Extremism from All Sides: The Hate Continues on Campus by Henry George

November and December again saw Islamist speakers gain unfettered access to students to spread their divisive ideology. Behind the badge of civil discourse lies individuals with a host of extremist views. Universities that hosted such speakers included: Roehampton and Middlesex, Oxford University and University of London, Brunel. The speakers were Yahya Raaby and Musa Adnan, Dilly Hussain, Mohamed Tarawneh and Usaamah Ath-Thahabi.

November saw Yahya Raaby and Musa Adnan speak on the Roehampton and Middlesex university campuses. The charity dinner at Roehampton that Raaby and Adnan attended saw the funds raised donated to Islamic Relief, a charity with worrying links to extremist groups. Added to this, Raaby himself clearly has sectarian and extremist tendencies. He has said on Twitter that Shia Muslims are “devils”, using the term rafida, meaning rejectors. He has further called for action against Shia Muslims who partake in dawa (proselytising) in Africa on Twitter. Musa Adnan’s antipathy extends to Jews, who he has compared to Nazis, saying “Muslims in Gaza = Jews in Nazi Germany … Nazis = Israeli Defense Force … This is the truth whether you like it or not!” This is in breach of the IHRA definition of anti-Semitism.

Dilly Hussain, Editor of 5Pillars magazine, spoke at the University of Oxford on November 5, 2018, and was hosted by Oxford Islamic Society. As Sara Khan, now the UK’s counter-extremism commissioner, noted in the Guardian, he has expressed support for the Salafi-jihadist ideologues Sayyid Qutb and Abdullah Azzam. He has hoped that “justice will serve a humiliating blow to the Zionist oppressors” through the will of Allah. He has also claimed that “If you’re still in denial that a full on ideological/cultural war is being waged on Islam and Muslims, then you need to wake up.” According to Hussain, ISIS is a “dream come true for the West”, and a stick that the West uses “to beat the Muslims with.” He further claims that the West conflates ISIS with the Caliphate, in order to “demonise the noble concept of the Caliphate.” For Hussain, the Caliphate is an idea that “continues to be maligned by academics, journalists, Western policymakers and governments.” Hussain is extreme in his rhetoric, and uses the example of ISIS to further his own us-and-them narrative pitting Western Muslims against their governments.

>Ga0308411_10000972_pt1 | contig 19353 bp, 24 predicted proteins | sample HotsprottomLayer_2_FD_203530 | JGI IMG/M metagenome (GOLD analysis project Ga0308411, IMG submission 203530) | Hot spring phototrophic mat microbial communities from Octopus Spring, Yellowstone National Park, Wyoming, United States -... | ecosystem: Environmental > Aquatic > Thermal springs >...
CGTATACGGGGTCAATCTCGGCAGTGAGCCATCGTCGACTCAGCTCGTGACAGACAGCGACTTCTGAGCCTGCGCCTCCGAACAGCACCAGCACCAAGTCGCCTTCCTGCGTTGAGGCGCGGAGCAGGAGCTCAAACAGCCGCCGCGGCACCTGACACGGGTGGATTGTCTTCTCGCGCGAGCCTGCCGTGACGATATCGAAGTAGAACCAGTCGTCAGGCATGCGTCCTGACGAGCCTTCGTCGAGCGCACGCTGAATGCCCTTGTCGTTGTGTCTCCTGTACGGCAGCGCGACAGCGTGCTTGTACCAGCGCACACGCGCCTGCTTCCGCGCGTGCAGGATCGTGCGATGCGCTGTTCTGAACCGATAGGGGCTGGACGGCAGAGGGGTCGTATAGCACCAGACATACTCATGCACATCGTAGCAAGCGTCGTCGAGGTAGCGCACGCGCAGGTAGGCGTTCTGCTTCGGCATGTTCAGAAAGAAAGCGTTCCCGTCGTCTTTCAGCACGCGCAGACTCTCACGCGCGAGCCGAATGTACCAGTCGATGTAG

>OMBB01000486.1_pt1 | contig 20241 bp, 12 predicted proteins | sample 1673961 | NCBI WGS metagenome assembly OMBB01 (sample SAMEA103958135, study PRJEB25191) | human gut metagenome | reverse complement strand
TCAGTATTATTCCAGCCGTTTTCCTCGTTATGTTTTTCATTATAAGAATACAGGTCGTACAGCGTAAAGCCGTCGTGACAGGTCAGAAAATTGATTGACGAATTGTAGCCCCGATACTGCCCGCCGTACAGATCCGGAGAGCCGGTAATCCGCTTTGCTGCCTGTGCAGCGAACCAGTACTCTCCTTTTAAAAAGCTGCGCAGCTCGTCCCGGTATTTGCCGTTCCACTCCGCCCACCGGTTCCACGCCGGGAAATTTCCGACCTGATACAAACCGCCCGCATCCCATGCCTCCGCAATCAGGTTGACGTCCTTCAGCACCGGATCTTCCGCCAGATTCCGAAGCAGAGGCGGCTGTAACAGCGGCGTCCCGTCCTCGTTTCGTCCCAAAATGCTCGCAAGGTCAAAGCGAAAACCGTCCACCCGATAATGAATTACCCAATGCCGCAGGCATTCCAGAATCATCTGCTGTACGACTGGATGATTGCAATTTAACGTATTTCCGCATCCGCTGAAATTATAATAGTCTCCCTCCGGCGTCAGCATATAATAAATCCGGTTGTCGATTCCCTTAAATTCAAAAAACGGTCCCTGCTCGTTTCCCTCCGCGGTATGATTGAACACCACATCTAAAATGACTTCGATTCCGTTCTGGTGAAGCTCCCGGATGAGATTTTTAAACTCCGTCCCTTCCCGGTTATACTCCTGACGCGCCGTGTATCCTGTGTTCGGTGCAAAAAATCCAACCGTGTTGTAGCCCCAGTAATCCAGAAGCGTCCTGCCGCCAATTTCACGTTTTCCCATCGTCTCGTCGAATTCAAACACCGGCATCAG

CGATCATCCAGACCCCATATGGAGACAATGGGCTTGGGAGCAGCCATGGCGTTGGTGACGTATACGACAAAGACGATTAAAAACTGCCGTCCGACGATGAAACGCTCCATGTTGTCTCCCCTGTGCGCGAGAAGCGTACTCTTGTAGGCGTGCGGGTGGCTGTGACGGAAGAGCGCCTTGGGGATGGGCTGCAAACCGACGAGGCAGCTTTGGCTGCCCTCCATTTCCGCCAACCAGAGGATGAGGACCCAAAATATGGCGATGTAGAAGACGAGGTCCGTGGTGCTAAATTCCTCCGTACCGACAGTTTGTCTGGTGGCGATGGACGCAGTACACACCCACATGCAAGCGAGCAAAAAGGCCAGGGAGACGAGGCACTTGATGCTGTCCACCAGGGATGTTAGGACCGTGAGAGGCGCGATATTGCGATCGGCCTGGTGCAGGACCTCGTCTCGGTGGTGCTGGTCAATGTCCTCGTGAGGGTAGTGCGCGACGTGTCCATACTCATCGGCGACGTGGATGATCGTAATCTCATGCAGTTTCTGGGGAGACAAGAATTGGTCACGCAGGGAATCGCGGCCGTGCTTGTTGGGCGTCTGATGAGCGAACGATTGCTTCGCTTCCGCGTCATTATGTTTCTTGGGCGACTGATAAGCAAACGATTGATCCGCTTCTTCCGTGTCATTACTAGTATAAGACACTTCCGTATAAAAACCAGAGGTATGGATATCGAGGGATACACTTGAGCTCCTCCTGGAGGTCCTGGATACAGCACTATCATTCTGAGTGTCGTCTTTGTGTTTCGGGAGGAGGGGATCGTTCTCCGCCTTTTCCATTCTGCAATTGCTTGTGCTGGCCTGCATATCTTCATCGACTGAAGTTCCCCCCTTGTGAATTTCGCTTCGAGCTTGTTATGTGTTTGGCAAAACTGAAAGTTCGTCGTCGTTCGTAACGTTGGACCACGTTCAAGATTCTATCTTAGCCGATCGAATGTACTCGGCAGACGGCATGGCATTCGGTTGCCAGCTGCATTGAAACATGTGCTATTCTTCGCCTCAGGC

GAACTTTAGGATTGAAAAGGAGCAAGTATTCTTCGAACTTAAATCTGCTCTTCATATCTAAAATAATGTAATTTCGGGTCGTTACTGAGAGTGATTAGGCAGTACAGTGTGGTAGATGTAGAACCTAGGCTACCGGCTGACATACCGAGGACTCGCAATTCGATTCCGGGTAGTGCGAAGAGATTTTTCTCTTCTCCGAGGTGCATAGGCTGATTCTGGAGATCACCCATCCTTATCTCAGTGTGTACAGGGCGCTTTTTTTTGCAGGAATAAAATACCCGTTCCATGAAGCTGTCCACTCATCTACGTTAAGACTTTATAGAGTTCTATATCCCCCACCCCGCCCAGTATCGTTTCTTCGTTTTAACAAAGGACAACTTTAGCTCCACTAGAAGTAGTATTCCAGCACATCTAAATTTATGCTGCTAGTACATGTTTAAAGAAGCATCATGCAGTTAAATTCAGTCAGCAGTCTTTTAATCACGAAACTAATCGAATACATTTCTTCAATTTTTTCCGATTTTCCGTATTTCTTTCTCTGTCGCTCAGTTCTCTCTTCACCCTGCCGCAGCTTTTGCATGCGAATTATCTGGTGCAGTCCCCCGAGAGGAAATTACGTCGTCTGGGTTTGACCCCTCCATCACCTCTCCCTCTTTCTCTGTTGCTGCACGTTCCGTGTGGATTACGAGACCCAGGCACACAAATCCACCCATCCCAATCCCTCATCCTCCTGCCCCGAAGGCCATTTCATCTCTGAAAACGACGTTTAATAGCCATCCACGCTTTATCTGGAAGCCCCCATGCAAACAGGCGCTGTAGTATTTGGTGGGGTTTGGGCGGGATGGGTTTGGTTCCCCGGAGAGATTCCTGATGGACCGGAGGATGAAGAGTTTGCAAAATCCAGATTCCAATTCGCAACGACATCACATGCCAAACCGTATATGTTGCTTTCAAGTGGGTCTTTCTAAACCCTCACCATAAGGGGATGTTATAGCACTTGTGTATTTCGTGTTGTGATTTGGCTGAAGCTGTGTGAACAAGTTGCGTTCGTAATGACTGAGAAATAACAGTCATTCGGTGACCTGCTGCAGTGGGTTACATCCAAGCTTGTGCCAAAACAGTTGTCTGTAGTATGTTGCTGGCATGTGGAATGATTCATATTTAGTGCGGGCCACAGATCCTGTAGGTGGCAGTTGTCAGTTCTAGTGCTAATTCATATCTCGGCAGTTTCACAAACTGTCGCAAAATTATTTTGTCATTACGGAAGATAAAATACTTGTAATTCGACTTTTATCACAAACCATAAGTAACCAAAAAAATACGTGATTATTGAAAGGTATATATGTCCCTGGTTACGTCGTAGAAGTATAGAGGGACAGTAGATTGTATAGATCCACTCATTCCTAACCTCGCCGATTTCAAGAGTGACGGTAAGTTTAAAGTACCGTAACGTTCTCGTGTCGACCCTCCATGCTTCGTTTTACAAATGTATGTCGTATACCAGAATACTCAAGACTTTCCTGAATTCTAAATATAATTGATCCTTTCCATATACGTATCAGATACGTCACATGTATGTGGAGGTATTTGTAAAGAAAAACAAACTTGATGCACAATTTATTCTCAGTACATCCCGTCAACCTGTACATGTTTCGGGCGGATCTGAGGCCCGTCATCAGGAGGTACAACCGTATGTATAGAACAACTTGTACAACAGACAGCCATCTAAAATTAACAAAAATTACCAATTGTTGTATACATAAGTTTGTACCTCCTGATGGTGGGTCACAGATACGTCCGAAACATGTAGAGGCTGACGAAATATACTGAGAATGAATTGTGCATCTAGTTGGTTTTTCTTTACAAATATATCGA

Mohamed Tarawneh spoke at University of London, Brunel on November 22, 2018. He was hosted by Brunel Islamic Society. Tarawneh has been a presenter on the Islam Channel. According to a report by Talal Rajab of Quilliam, is the “most watched Muslim television channel in the UK.” The report found that the channel promotes a divisive narrative and is “sowing suspicion between different religious communities and promoting intolerance and prejudice.” Regressive narratives concerning women are common, demonstrating a Wahhabi influence. It has hosted speakers like Anwar al-Awlaki, and the Islamist extremist group Hizb ut-Tahrir. Suicide bombers are known as “human bombs” by the channel.

The Sheffield Islamic Circle at the University of Sheffield played host to Usaamah Ath-Thahabi on December 12, 2018. Ath-Thahabi is the most extreme of this group of ideologues. Secretly recorded on the Channel 4 television show ‘Undercover Mosque’ he praised Osama bin Laden, said that “Christians and Jews are enemies to Muslims”, taught that “jihad is coming against the unbelievers” and called for the killing of homosexuals, a call which he then repeated by saying that they should be thrown from a mountain. This should have immediately triggered a response from the university under Sheffield’s statutory obligations. Ath-Thahabi should not have been afforded an uncontested platform to speak. Going further, Ath-Thahabi, has called for all kuffar to be crucified. Added to this are his regressive attitude to women and girls. He has claimed that women have “deficient” intellects and that girls should be beaten for not wearing the hijab.

None of these men appeared subject to challenge or scrutiny. They all hold extreme and sectarian views, the only difference being how militant they are in their expressed rhetoric. The fact that these ideologues have been allowed to speak on university campuses, despite their past radicalism, means that much work needs to be done to stop extremists spreading their ideology to young university students, who are not yet educated or wise enough to know the extent to which these speakers could start them down a very dark path indeed.

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